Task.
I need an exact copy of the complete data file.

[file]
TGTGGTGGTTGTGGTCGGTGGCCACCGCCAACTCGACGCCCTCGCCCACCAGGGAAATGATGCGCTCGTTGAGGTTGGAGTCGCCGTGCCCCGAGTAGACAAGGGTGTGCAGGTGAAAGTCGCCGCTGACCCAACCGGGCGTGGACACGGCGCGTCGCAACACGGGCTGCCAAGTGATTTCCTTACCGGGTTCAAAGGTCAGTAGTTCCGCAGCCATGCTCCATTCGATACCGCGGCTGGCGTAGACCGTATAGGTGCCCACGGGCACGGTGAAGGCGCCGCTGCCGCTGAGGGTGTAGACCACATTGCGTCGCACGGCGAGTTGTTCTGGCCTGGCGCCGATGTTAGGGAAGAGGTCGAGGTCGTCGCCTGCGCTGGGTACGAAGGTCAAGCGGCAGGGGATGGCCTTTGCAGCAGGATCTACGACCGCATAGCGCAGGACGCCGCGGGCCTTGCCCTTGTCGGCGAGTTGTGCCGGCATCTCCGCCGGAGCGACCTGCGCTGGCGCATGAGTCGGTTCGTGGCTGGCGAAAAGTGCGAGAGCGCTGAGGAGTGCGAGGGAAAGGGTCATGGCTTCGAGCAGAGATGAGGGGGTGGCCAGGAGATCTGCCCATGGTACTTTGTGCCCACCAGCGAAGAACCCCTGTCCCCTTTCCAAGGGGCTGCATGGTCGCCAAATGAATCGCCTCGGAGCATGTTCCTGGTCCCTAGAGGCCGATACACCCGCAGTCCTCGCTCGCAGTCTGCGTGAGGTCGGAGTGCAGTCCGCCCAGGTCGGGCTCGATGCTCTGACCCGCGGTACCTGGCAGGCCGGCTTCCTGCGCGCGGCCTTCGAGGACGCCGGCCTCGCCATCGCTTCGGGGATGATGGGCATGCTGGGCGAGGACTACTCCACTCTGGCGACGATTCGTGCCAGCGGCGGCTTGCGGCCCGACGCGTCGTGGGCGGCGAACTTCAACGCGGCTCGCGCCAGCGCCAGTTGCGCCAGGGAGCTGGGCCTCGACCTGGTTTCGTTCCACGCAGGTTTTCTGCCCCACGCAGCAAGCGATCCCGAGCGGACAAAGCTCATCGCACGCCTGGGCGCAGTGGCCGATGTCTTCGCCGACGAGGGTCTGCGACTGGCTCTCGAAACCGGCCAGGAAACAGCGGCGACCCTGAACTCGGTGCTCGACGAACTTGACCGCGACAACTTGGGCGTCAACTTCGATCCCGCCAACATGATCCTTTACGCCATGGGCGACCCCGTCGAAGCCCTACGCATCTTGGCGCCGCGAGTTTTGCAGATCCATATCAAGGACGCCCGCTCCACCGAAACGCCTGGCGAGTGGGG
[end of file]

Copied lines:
TGTGGTGGTTGTGGTCGGTGGCCACCGCCAACTCGACGCCCTCGCCCACCAGGGAAATGATGCGCTCGTTGAGGTTGGAGTCGCCGTGCCCCGAGTAGACAAGGGTGTGCAGGTGAAAGTCGCCGCTGACCCAACCGGGCGTGGACACGGCGCGTCGCAACACGGGCTGCCAAGTGATTTCCTTACCGGGTTCAAAGGTCAGTAGTTCCGCAGCCATGCTCCATTCGATACCGCGGCTGGCGTAGACCGTATAGGTGCCCACGGGCACGGTGAAGGCGCCGCTGCCGCTGAGGGTGTAGACCACATTGCGTCGCACGGCGAGTTGTTCTGGCCTGGCGCCGATGTTAGGGAAGAGGTCGAGGTCGTCGCCTGCGCTGGGTACGAAGGTCAAGCGGCAGGGGATGGCCTTTGCAGCAGGATCTACGACCGCATAGCGCAGGACGCCGCGGGCCTTGCCCTTGTCGGCGAGTTGTGCCGGCATCTCCGCCGGAGCGACCTGCGCTGGCGCATGAGTCGGTTCGTGGCTGGCGAAAAGTGCGAGAGCGCTGAGGAGTGCGAGGGAAAGGGTCATGGCTTCGAGCAGAGATGAGGGGGTGGCCAGGAGATCTGCCCATGGTACTTTGTGCCCACCAGCGAAGAACCCCTGTCCCCTTTCCAAGGGGCTGCATGGTCGCCAAATGAATCGCCTCGGAGCATGTTCCTGGTCCCTAGAGGCCGATACACCCGCAGTCCTCGCTCGCAGTCTGCGTGAGGTCGGAGTGCAGTCCGCCCAGGTCGGGCTCGATGCTCTGACCCGCGGTACCTGGCAGGCCGGCTTCCTGCGCGCGGCCTTCGAGGACGCCGGCCTCGCCATCGCTTCGGGGATGATGGGCATGCTGGGCGAGGACTACTCCACTCTGGCGACGATTCGTGCCAGCGGCGGCTTGCGGCCCGACGCGTCGTGGGCGGCGAACTTCAACGCGGCTCGCGCCAGCGCCAGTTGCGCCAGGGAGCTGGGCCTCGACCTGGTTTCGTTCCACGCAGGTTTTCTGCCCCACGCAGCAAGCGATCCCGAGCGGACAAAGCTCATCGCACGCCTGGGCGCAGTGGCCGATGTCTTCGCCGACGAGGGTCTGCGACTGGCTCTCGAAACCGGCCAGGAAACAGCGGCGACCCTGAACTCGGTGCTCGACGAACTTGACCGCGACAACTTGGGCGTCAACTTCGATCCCGCCAACATGATCCTTTACGCCATGGGCGACCCCGTCGAAGCCCTACGCATCTTGGCGCCGCGAGTTTTGCAGATCCATATCAAGGACGCCCGCTCCACCGAAACGCCTGGCGAGTGGGG